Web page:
What was the government to do? Was it to act on the verdict of newspaper reporters who had happened to be present at this trial, and not on the verdict of the jury who had been solemnly sworn in the case? Behind the reporters’ verdict lay the huge sustaining power of almost universal conviction, mysteriously felt and owned, though as yet nowhere expressed. Everyone who had calmly and dispassionately weighed the evidence, arrived at conclusions identical with those of the Press jury, and utterly opposed to those of the sworn jury. The ministers themselves–it was a terribly embarassing truth to own–felt that the reporters were as surely right as the jurors were surely wrong. But what were they to do? What a frightful imputation would public admission of that fact cast upon the twelve sworn jurors–upon the two judges? What a damning imputation on their judgment or their impartiality! Was it to be admitted that newspaper reporters could be right in a case so awful, where twelve sworn jurors and two judges were wrong?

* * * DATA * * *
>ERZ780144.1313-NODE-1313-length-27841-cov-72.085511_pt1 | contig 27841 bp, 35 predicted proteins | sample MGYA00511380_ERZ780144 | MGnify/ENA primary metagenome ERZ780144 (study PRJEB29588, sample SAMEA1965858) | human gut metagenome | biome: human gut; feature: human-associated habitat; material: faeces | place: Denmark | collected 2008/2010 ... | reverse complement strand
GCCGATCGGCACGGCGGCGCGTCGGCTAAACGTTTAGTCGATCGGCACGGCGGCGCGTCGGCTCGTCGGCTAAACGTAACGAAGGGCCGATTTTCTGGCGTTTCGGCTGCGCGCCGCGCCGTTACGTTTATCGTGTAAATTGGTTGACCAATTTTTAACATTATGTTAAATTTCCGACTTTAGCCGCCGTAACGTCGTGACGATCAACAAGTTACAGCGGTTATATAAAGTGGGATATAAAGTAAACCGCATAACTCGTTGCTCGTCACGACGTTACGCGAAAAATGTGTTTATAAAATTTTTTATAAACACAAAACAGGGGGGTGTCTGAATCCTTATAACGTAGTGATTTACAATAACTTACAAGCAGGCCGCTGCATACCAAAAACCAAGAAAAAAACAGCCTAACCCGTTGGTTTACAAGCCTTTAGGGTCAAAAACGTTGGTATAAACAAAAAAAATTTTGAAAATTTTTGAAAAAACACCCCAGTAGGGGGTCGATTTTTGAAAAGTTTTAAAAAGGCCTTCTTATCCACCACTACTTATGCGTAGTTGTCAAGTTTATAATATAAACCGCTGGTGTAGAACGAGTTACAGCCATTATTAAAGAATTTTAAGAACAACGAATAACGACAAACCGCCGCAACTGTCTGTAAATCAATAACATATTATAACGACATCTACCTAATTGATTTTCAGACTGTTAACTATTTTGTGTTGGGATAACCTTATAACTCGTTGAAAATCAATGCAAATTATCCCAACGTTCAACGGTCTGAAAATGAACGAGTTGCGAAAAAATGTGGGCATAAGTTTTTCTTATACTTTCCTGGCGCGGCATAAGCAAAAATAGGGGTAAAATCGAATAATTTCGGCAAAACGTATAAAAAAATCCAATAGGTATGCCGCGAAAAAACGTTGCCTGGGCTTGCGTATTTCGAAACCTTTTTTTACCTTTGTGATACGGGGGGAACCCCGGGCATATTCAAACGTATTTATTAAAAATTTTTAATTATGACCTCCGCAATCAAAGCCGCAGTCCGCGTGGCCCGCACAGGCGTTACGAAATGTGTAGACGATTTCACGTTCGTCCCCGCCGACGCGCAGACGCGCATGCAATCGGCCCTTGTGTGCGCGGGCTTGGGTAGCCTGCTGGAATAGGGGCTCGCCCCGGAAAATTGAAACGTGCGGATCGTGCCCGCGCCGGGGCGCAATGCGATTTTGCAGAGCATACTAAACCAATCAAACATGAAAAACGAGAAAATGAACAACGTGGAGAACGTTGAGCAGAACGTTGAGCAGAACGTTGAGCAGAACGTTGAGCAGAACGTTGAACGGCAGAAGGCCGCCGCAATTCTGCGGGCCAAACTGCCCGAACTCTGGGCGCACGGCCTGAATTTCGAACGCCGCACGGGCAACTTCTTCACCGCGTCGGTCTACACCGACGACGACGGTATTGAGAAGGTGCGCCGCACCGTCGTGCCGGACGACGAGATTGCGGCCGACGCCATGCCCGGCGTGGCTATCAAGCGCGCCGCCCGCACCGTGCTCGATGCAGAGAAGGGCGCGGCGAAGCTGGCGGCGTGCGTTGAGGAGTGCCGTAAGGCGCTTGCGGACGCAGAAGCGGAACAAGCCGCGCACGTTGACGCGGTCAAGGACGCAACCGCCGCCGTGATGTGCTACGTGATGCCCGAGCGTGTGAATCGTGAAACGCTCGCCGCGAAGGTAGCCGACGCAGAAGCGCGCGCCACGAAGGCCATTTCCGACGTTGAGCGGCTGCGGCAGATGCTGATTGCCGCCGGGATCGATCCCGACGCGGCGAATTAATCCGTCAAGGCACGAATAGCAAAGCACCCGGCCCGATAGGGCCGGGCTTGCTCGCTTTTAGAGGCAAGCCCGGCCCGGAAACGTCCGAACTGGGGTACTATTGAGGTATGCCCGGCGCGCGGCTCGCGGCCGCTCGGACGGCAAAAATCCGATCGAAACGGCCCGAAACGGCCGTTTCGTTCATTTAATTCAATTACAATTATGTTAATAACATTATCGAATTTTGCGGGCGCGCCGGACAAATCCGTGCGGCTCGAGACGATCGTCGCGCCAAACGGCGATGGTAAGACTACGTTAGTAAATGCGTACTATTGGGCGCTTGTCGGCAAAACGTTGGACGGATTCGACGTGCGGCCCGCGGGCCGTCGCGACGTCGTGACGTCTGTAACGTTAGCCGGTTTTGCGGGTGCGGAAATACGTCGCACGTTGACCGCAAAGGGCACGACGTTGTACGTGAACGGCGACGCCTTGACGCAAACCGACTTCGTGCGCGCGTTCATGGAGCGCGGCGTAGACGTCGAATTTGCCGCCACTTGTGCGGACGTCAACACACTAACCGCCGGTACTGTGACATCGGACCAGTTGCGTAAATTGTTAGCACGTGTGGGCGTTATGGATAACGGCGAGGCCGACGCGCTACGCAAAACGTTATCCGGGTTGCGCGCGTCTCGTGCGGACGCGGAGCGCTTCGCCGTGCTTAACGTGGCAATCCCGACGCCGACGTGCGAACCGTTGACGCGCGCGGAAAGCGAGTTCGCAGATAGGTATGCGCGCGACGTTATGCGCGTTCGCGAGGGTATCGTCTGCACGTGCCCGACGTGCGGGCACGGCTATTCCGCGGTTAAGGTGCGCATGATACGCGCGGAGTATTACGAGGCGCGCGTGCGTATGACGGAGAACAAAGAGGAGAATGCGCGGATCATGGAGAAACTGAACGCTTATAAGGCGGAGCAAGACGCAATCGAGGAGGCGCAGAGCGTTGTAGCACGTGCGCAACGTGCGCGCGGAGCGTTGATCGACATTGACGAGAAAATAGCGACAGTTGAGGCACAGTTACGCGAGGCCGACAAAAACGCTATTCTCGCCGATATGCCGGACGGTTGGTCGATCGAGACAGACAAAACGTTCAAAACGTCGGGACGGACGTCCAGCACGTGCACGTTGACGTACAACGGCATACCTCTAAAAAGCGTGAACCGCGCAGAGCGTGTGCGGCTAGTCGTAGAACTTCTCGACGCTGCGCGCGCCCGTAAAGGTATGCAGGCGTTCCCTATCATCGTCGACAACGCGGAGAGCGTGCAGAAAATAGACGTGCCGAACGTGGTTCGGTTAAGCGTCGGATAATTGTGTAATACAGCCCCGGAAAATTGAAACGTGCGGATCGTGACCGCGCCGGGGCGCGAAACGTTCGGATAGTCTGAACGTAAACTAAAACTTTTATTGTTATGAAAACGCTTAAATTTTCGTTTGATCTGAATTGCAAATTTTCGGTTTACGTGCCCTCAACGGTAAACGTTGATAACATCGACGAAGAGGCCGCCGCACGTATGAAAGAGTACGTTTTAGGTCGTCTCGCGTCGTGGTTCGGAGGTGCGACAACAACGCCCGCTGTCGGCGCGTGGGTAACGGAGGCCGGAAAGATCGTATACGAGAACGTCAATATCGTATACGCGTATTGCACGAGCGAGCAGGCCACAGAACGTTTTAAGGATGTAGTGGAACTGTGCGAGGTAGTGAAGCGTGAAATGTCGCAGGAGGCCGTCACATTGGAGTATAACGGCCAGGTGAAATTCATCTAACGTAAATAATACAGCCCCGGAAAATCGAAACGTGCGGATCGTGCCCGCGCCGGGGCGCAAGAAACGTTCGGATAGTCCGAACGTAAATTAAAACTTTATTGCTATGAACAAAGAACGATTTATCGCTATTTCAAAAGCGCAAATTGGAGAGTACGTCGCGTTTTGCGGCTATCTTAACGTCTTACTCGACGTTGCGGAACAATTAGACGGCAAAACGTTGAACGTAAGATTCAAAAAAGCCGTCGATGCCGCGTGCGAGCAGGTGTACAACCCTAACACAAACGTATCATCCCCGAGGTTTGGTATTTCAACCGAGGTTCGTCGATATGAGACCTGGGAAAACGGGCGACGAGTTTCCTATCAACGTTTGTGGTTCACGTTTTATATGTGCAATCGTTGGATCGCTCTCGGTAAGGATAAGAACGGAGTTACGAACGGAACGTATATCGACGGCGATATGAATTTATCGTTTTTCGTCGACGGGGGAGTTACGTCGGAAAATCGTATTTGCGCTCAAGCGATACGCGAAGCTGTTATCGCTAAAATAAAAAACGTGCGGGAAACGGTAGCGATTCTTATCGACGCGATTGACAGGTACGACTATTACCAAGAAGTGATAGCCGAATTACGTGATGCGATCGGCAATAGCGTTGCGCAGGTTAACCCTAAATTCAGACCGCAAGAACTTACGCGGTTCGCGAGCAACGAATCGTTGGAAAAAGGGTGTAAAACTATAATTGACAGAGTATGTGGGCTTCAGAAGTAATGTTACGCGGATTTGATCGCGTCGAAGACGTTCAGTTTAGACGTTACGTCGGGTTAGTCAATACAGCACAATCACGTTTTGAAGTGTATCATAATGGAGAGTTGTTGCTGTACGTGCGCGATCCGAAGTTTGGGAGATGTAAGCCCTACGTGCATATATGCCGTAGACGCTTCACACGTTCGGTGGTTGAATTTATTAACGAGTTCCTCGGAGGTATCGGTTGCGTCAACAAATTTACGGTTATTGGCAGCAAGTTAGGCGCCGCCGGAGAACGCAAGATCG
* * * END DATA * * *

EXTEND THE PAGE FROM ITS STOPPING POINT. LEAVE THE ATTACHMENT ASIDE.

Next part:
And then, look at the consequences. The five men were convicted in the one verdict. There were not five separate verdicts, but one indivisible verdict. If the (jurors’) verdict were publicly vitiated–if the government confessed or admitted that verdict to be false–it was not one man, but five men, who were affected by it. To be sure the reporters’ jury, in their verdict, did not include Allen, O’Brien, Larkin, and Shore; but was it to be conveyed by implication that omission from the reporters’ verdict of acquittal was more fatal to a man than inclusion in the verdict of guilty by a sworn jury? Might not twenty, or thirty, or forty men, quite as intelligent as the reporters, be soon forthcoming to testify as forcibly of Allen, O’Brien, Larkin, and Shore, as the Press-men had testified of Maguire? Was it only reporters whose judgment could set aside the verdict of sworn jurors, endorsed by ermined judges? But, in any event, the five men were convicted by the one verdict. To cut that, loosed all–not necessarily in law, perhaps, but inevitably as regarded public conscience and universal judgment; for there was not in all the records of English jurisprudence a precedent for executing men on a verdict acknowledged to have been one of blunder or perjury. Clearly, if the jurors were to be told by the government that, in a case where life and death hung on the issue, they had been so blinded by excitement, passion, or prejudice, that they declared to be a guilty murderer a man whose innocence was patent even to unofficial lookers-on in court, the moral value of such a verdict was gone–ruined for ever; and to hang anyone on such a verdict–on that identical verdict, thus blasted and abandoned–would, it was pointed out, be murder, for all its technical legality; neither more nor less, morally, than cool, deliberate, cold-blooded murder.